Meet Malik

I have always expressed myself in a sort of androgyny that didn’t always sit right with everyone. I was raised as a brown/black “boy” with long “pretty” hair and a high pitched voice; my cheeks and facial features too “soft” to call anything but “girl”. I rejected this notion vehemently but with the same vigor, I rejected all the things that made you a boy, sports, violence, playing with other boys.

When I was in 5th grade my private and religiously affiliated school mandated that all “boys” cut their hair below shoulder length. My hair at the time reached my waist and was one of my most defining characteristics. I was forced to cut my hair and I felt like I had lost a part of myself, subsequently, I developed dysphoria. Dysphoria is an experience some Trans and gender-nonconforming folxs experience and for me it meant that I felt like there was something wrong with the way I looked. For a long time after it was very difficult for me to recognize myself in a mirror.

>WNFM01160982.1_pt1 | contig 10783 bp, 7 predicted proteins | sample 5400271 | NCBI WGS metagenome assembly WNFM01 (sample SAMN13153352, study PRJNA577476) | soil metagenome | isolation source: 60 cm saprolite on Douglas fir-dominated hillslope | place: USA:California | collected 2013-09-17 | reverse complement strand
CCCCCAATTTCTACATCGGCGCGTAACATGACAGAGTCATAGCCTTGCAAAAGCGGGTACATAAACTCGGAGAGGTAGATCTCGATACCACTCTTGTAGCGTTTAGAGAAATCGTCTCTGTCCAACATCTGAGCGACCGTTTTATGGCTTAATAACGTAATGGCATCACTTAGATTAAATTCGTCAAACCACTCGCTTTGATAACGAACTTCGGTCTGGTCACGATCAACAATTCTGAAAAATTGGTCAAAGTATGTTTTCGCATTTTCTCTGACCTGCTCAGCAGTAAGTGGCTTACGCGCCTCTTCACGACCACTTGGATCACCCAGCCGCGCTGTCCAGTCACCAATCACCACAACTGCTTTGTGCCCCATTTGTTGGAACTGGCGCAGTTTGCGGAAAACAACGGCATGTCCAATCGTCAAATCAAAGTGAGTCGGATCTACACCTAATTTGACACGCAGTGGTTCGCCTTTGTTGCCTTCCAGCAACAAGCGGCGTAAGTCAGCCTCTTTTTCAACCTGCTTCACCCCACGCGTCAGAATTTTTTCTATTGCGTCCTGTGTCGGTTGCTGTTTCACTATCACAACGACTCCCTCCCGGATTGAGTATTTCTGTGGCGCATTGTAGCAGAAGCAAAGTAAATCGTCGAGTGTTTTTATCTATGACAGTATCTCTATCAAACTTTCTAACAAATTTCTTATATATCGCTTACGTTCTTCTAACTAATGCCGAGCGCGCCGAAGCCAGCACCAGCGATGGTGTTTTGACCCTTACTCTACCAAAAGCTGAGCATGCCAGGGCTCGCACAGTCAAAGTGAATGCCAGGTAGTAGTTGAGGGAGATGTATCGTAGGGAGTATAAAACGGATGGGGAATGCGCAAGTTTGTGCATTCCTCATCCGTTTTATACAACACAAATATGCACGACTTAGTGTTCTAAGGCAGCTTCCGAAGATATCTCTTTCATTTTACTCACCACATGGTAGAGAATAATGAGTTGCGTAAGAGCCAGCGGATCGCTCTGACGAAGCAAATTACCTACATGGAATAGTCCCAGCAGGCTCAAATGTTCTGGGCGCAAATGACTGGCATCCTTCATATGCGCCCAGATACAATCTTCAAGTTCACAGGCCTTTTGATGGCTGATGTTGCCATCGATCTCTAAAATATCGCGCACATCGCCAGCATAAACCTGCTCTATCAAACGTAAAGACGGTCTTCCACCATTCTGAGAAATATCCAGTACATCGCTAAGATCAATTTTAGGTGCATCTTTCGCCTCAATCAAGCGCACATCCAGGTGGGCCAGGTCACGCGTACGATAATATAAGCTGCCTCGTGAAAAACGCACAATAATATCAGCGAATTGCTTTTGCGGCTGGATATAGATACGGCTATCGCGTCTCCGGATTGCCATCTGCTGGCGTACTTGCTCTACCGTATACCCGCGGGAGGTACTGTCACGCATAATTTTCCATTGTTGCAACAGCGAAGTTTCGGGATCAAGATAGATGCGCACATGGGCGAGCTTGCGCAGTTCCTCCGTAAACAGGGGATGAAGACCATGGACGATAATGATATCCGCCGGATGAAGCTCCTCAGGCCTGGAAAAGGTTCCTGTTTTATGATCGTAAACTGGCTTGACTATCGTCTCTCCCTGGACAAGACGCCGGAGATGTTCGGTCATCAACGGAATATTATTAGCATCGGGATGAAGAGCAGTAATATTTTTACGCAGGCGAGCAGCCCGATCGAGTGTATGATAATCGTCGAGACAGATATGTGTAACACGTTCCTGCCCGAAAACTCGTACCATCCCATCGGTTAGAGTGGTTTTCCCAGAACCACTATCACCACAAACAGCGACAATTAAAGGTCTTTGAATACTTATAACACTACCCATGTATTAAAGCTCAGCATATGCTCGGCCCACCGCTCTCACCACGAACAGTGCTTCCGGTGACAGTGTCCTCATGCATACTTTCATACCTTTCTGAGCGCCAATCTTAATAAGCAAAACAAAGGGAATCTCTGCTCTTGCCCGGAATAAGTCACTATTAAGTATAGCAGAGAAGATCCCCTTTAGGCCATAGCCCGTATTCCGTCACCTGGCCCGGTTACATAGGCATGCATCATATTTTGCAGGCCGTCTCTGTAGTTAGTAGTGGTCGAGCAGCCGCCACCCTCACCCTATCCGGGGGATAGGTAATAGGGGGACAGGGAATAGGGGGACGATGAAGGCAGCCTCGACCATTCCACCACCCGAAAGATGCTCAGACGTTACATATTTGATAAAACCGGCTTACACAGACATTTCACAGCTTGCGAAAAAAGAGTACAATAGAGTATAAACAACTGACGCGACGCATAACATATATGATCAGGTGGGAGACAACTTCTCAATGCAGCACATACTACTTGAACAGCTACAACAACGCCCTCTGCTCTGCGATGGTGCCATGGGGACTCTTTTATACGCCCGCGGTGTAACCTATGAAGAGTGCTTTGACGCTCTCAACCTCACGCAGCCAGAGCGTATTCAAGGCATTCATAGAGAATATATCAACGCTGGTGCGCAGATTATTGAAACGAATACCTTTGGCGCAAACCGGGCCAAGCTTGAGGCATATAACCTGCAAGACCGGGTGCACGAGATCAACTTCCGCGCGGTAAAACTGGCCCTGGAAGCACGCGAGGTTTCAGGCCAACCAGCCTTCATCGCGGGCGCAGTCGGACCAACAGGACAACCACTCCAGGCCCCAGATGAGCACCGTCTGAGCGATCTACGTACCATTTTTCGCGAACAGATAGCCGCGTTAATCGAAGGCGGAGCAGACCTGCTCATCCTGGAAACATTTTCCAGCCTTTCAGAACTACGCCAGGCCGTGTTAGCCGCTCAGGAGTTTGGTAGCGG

I was inspired by someone in high school to grow my hair out again, I did. I soon discovered poetry, then spoken word, and began a journey to naming and reclaiming my power and my struggle. As a poet, I tackle issues of identity, intersectionality, oppression, radical love, transcendence, and spirituality. I have through my art form accepted and built on my inner femininity and seek to decolonize my understandings of myself as a fxmmx of color and my spirituality as a goddess worshiper.

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